Prong

X - No Absolutes

X - No Absolutes

Reviewed By Simon Milburn
Published 08 March, 2016
Link: Official Website

Whilst some acts such as Metallica feel the need to take their time when it comes to writing and releasing albums these days, others such as Revocation and Prong churn them out in almost rapid fire succession. The native New Yorkers, since 2012, have just put out their third long player, dubbed X - No Absolutes . Now that might not sound like much, but they’ve also unleashed a live album (Unleashed in the West - Official Bootleg - Live in Berlin) and a covers album (Songs from the Black Hole) as well. That’s a pretty solid work ethic when you consider the band were on the road as well during that time.

It’s typical to be cautious of the output quality when the work rate is that high. It seems that when Prong are on form, it really shines. There’s no better indication of things going right for the trio than the stomping first track, “Ultimate Authority”. Founding member, vocalist/guitarist Tommy Victor is totally on point and it shows. Everything about this track crushes from the off kilter riff that drives the verses to the huge chorus. No doubt this would sound even more intense live and would make a great opening track in the live arena. “Sense of Ease” is an absolute cracker of a track. Victor and Co. really put their foot flat to the floor in every sense here producing the albums most intense cut.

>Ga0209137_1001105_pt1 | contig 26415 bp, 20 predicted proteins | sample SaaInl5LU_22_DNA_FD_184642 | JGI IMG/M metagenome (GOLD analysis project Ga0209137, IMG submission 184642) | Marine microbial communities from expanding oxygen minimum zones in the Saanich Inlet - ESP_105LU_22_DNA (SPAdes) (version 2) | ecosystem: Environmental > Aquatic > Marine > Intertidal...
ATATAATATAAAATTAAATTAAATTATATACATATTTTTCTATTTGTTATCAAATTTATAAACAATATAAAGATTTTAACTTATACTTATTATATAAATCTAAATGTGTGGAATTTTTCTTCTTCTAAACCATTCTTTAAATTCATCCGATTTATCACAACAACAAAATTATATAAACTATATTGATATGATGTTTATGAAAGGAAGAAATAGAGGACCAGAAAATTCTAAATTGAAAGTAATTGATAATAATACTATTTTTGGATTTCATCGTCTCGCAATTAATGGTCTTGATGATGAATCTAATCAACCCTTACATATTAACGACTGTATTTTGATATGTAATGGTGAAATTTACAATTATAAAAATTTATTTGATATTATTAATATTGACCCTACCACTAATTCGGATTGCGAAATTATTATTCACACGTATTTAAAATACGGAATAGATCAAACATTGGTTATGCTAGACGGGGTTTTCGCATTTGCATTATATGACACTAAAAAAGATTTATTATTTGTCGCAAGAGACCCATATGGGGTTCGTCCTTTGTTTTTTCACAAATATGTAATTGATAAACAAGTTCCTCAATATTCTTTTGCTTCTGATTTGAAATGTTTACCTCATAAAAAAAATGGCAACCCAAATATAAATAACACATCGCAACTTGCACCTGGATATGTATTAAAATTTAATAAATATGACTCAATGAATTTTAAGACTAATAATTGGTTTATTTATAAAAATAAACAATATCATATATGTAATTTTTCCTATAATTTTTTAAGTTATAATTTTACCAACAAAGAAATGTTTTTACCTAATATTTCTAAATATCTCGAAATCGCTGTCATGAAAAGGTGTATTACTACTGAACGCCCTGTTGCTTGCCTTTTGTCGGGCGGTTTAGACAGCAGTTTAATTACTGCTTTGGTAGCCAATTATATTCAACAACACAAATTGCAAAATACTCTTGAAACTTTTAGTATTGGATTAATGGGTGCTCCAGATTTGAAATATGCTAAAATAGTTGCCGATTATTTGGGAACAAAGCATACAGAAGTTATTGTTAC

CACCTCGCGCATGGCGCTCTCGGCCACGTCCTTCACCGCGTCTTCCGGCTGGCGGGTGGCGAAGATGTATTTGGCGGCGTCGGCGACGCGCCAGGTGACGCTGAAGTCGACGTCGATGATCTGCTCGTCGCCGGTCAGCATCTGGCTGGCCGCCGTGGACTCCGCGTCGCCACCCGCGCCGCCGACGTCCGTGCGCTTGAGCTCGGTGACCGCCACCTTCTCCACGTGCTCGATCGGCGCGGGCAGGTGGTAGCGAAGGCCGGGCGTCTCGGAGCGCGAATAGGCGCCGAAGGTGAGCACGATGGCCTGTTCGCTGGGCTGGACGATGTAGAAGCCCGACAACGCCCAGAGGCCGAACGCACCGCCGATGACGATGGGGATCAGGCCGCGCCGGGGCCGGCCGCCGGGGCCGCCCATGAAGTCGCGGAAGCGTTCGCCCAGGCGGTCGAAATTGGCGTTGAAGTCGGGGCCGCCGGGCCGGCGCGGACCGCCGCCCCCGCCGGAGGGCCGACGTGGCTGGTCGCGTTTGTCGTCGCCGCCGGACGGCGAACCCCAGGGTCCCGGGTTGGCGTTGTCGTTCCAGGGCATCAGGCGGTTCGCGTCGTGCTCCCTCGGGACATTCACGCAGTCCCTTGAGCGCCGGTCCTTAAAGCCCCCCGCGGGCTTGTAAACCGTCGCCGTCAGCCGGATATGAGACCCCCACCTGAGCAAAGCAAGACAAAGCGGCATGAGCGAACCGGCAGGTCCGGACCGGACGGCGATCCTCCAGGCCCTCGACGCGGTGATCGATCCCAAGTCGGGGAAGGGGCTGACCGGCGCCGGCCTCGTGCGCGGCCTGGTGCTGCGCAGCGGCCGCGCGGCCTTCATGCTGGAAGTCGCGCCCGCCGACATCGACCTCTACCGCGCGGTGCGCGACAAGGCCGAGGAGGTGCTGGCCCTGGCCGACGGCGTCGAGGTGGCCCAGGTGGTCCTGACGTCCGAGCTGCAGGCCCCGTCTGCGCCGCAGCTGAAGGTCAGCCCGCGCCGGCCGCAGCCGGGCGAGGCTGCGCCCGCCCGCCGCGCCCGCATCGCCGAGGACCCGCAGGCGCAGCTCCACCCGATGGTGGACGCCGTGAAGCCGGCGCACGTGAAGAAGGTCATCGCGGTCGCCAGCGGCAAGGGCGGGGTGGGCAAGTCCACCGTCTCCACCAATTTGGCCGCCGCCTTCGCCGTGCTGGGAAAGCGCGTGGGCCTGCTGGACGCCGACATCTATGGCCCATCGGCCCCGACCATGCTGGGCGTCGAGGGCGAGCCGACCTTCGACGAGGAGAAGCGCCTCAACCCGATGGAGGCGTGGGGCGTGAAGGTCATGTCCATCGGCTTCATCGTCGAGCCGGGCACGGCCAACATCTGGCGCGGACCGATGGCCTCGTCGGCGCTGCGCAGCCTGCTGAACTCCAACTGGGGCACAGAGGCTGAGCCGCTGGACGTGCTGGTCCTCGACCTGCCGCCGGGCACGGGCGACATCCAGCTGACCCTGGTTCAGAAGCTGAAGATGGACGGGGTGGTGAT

It’s not all peachy though. What stands out like a sore thumb though are the wishy washy “Do Nothing” and “With Dignity”. If they weren’t on a Prong album, you’d never recognise these as Prong at all. Both sounds more like generic radio rock than Prong and no matter which way you look at it, they are bland and uninteresting tracks with very little life to either of them. “Ice Runs Through My Veins” is saved only by its solid chorus.

For all of the trademark Prong elements that X - No Absolutes has to offer, the melodic and infectious chorus of “Without Words” almost makes it the album’s most accessible track. For the most part, the rest of the album is very much business as usual for Prong. There’s no real surprises either way which is a good thing. There’s plenty of attitude and aggression throughout the album mixed in amongst catchy hooks and angular riffs.

Behind Victor’s riffs and biting vocals, full credit must also be given to the tight rhythm duo of bassist Jason Christopher and drummer Art Cruz. Whilst Prong might always be viewed as Victor’s ship to steer, there’s little doubt that the work of this dynamic duo are a big part of what makes this album just so damn rock solid.

At just over 44mins, X - No Absolutes is a relative compact album that doesn’t feel long at all. It’s interesting to say that given how much the aforementioned sour points really offer nothing at all. This would be an even stronger album if they were culled from the final product. But it is what it is and X - No Absolutes stands strong as a Prong album that will easily satisfy fans as it delivers everything they want and expect from this long standing act.

Steamhammer/SPV Records

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